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Law Pro
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Category: Consumer Protection Law
Satisfied Customers: 24870
Experience:  20 years experience in consumer advocacy, debt collection violations, contracts, construction
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Im sorry- one more follow up to my question from 11/10/2013

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I'm sorry- one more follow up to my question from 11/10/2013 regarding venue for small claims court related to my move from Florida to Illinois with MoveBuilder/ABF out of Arkansas.

I fully expect the company will argue for dismissal due to improper venue. From my understanding, they will file this with the court and the judge will then decided to dismiss or not.

What I am concerned about is without laying out the evidence and rationale we talked about (these companies connections, places of business in all states, facilities in Illinois, sufficient minimal contact, etc), the judge will just dismiss the case per the defendant's request.

If this scenario is in fact true, would it a) be possible to appeal the judge's ruling and present my venue argument if I don't put it in the complaint or b) should I explain the venue argument in my initial claim, even though there isn't much room for explanation of the case and from what I've read, you don't want to use your full legal arguments in the claim anyway. If this is the best option, I would just explain my argument for the venue portion only and hold on to arguments in other areas for court.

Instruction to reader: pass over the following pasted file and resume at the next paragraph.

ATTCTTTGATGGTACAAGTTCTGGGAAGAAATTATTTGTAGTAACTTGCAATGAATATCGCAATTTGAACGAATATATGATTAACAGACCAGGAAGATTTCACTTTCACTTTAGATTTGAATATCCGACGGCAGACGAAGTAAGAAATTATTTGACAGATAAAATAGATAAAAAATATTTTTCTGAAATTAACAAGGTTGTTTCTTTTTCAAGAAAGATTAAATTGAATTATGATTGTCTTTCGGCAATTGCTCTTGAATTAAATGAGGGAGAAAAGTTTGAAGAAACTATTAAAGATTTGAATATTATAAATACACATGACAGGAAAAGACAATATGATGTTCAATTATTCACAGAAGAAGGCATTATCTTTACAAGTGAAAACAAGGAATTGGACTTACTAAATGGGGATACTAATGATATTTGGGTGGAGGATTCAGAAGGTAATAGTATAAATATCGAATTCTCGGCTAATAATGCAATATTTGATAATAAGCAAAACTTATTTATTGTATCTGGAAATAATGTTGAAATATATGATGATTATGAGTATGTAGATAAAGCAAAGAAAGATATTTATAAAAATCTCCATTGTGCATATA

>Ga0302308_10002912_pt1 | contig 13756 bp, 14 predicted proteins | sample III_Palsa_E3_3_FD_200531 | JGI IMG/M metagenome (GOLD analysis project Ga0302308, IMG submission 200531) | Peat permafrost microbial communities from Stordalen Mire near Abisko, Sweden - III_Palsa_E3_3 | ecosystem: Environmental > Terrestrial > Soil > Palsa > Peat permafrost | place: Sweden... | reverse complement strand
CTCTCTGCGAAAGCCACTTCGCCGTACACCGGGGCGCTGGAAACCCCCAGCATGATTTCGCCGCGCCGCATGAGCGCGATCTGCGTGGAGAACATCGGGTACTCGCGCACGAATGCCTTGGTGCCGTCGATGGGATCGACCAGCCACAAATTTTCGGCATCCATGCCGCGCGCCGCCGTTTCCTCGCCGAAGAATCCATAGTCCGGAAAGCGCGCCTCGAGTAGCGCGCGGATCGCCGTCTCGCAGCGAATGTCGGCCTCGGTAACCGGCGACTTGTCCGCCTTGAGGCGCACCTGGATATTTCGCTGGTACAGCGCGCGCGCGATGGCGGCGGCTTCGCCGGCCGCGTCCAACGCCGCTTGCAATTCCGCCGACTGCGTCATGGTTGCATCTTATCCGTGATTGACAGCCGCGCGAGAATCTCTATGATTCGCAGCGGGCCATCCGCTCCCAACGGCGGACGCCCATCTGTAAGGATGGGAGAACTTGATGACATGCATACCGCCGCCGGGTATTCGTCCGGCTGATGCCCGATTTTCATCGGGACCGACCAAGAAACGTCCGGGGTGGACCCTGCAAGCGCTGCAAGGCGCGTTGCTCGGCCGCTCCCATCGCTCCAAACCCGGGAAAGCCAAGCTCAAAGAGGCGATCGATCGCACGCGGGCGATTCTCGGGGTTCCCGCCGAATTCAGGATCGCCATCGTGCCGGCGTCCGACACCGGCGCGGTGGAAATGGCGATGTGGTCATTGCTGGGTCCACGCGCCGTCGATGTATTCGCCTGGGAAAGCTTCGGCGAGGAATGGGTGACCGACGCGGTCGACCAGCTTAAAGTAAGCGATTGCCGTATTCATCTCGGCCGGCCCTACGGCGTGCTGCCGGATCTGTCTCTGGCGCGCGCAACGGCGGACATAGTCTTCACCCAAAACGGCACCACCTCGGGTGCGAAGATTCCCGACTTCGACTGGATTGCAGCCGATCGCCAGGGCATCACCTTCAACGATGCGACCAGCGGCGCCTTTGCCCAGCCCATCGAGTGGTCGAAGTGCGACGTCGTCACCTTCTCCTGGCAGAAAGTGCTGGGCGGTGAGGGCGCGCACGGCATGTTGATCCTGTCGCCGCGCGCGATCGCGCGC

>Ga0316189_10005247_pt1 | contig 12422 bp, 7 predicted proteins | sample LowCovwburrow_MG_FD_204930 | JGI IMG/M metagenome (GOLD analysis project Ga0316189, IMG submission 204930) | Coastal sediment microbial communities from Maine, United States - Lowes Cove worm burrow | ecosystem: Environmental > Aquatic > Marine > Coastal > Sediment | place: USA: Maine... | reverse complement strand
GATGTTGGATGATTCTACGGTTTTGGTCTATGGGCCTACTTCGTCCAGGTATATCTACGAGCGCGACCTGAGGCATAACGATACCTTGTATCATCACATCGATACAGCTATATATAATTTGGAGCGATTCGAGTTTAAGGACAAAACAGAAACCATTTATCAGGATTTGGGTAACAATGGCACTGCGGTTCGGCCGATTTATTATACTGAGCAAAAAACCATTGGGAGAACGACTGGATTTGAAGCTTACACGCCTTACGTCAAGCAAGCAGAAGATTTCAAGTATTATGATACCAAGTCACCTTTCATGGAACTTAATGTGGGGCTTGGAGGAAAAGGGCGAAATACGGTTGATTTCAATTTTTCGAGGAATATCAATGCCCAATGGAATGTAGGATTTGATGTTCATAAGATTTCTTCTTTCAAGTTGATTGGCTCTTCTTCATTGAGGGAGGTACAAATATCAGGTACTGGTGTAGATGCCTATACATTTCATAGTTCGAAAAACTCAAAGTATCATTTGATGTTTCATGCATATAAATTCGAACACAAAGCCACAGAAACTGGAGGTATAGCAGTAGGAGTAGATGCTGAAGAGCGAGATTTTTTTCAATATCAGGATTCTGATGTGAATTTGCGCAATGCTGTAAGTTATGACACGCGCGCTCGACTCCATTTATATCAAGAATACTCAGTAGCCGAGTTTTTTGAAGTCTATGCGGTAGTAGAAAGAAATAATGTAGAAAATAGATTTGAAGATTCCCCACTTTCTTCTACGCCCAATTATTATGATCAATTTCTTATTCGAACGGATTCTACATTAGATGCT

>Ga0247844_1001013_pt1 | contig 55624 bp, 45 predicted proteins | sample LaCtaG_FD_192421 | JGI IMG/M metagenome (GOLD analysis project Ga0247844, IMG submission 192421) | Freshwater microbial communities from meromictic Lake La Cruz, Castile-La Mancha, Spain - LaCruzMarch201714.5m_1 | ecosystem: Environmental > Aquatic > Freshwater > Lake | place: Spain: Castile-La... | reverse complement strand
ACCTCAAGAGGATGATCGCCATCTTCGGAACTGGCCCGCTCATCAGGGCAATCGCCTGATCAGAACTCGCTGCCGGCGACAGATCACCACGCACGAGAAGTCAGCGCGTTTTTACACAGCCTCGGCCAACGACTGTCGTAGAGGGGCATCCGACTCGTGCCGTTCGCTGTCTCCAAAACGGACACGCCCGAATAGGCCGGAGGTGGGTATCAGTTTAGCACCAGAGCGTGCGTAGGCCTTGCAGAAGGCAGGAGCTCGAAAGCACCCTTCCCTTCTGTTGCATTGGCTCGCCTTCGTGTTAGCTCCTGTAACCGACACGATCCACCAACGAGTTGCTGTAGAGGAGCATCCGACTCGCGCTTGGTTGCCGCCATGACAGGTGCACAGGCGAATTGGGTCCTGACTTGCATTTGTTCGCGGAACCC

I just want to make sure the case won't be dismissed for venue without me explaining my side (which I very much appreciate you helping with).


I think the judge will decide there is sufficient minimal contacts.


1) they are a moving company and move you to where you live.

2) that they clearly should have known that they might have to defend a civil action where they move somebody to - it's the profession they're in

3) that it would be a huge burden for you to have to go back to FL or to their primary place of business to pursue the matter

4) that if they would elect to argue the court doesn't have jurisdiction - they should have put that in the contract so that a customer would know whether or not they would want to use them or not.

I think the law and arguments are entirely against the moving company and you can sue them in your local small claims court.

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